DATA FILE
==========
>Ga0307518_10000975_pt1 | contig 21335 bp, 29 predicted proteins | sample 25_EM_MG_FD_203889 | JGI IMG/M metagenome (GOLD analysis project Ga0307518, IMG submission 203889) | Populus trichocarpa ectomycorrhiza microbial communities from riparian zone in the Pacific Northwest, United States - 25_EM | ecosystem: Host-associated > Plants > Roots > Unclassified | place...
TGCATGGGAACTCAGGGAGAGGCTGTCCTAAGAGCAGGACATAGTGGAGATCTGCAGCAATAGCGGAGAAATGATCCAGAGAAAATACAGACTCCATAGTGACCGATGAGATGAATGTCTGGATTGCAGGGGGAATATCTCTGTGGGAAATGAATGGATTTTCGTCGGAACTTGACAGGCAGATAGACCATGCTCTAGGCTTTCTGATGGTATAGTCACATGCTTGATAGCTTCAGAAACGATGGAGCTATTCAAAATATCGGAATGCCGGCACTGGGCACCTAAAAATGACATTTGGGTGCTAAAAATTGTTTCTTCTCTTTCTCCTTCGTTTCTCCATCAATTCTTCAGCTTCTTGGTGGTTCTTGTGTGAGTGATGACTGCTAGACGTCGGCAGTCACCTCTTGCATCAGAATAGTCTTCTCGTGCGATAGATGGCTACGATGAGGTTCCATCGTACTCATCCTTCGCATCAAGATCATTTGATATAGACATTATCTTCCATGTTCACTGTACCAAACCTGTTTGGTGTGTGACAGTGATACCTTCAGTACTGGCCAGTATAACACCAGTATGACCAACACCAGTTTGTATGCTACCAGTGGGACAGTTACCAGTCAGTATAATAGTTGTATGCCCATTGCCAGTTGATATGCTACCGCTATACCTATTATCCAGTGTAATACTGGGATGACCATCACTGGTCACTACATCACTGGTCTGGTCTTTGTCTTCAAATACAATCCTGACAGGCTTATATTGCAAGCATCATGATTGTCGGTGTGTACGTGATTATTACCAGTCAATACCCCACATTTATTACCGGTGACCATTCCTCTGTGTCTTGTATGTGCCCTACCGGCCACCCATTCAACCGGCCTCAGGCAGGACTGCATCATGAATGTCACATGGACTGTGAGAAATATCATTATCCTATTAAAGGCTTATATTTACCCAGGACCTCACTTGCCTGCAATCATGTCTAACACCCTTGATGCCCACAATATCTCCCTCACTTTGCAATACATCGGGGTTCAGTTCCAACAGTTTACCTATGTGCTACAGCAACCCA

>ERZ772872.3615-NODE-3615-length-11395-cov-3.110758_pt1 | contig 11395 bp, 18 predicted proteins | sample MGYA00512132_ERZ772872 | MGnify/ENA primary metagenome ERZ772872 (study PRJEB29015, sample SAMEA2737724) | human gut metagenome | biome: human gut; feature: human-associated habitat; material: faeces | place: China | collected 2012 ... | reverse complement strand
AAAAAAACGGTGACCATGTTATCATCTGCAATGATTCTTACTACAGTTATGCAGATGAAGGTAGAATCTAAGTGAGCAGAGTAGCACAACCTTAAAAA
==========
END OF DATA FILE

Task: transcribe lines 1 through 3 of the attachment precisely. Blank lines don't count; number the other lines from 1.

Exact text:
>Ga0307518_10000975_pt1 | contig 21335 bp, 29 predicted proteins | sample 25_EM_MG_FD_203889 | JGI IMG/M metagenome (GOLD analysis project Ga0307518, IMG submission 203889) | Populus trichocarpa ectomycorrhiza microbial communities from riparian zone in the Pacific Northwest, United States - 25_EM | ecosystem: Host-associated > Plants > Roots > Unclassified | place...
TGCATGGGAACTCAGGGAGAGGCTGTCCTAAGAGCAGGACATAGTGGAGATCTGCAGCAATAGCGGAGAAATGATCCAGAGAAAATACAGACTCCATAGTGACCGATGAGATGAATGTCTGGATTGCAGGGGGAATATCTCTGTGGGAAATGAATGGATTTTCGTCGGAACTTGACAGGCAGATAGACCATGCTCTAGGCTTTCTGATGGTATAGTCACATGCTTGATAGCTTCAGAAACGATGGAGCTATTCAAAATATCGGAATGCCGGCACTGGGCACCTAAAAATGACATTTGGGTGCTAAAAATTGTTTCTTCTCTTTCTCCTTCGTTTCTCCATCAATTCTTCAGCTTCTTGGTGGTTCTTGTGTGAGTGATGACTGCTAGACGTCGGCAGTCACCTCTTGCATCAGAATAGTCTTCTCGTGCGATAGATGGCTACGATGAGGTTCCATCGTACTCATCCTTCGCATCAAGATCATTTGATATAGACATTATCTTCCATGTTCACTGTACCAAACCTGTTTGGTGTGTGACAGTGATACCTTCAGTACTGGCCAGTATAACACCAGTATGACCAACACCAGTTTGTATGCTACCAGTGGGACAGTTACCAGTCAGTATAATAGTTGTATGCCCATTGCCAGTTGATATGCTACCGCTATACCTATTATCCAGTGTAATACTGGGATGACCATCACTGGTCACTACATCACTGGTCTGGTCTTTGTCTTCAAATACAATCCTGACAGGCTTATATTGCAAGCATCATGATTGTCGGTGTGTACGTGATTATTACCAGTCAATACCCCACATTTATTACCGGTGACCATTCCTCTGTGTCTTGTATGTGCCCTACCGGCCACCCATTCAACCGGCCTCAGGCAGGACTGCATCATGAATGTCACATGGACTGTGAGAAATATCATTATCCTATTAAAGGCTTATATTTACCCAGGACCTCACTTGCCTGCAATCATGTCTAACACCCTTGATGCCCACAATATCTCCCTCACTTTGCAATACATCGGGGTTCAGTTCCAACAGTTTACCTATGTGCTACAGCAACCCA

>ERZ772872.3615-NODE-3615-length-11395-cov-3.110758_pt1 | contig 11395 bp, 18 predicted proteins | sample MGYA00512132_ERZ772872 | MGnify/ENA primary metagenome ERZ772872 (study PRJEB29015, sample SAMEA2737724) | human gut metagenome | biome: human gut; feature: human-associated habitat; material: faeces | place: China | collected 2012 ... | reverse complement strand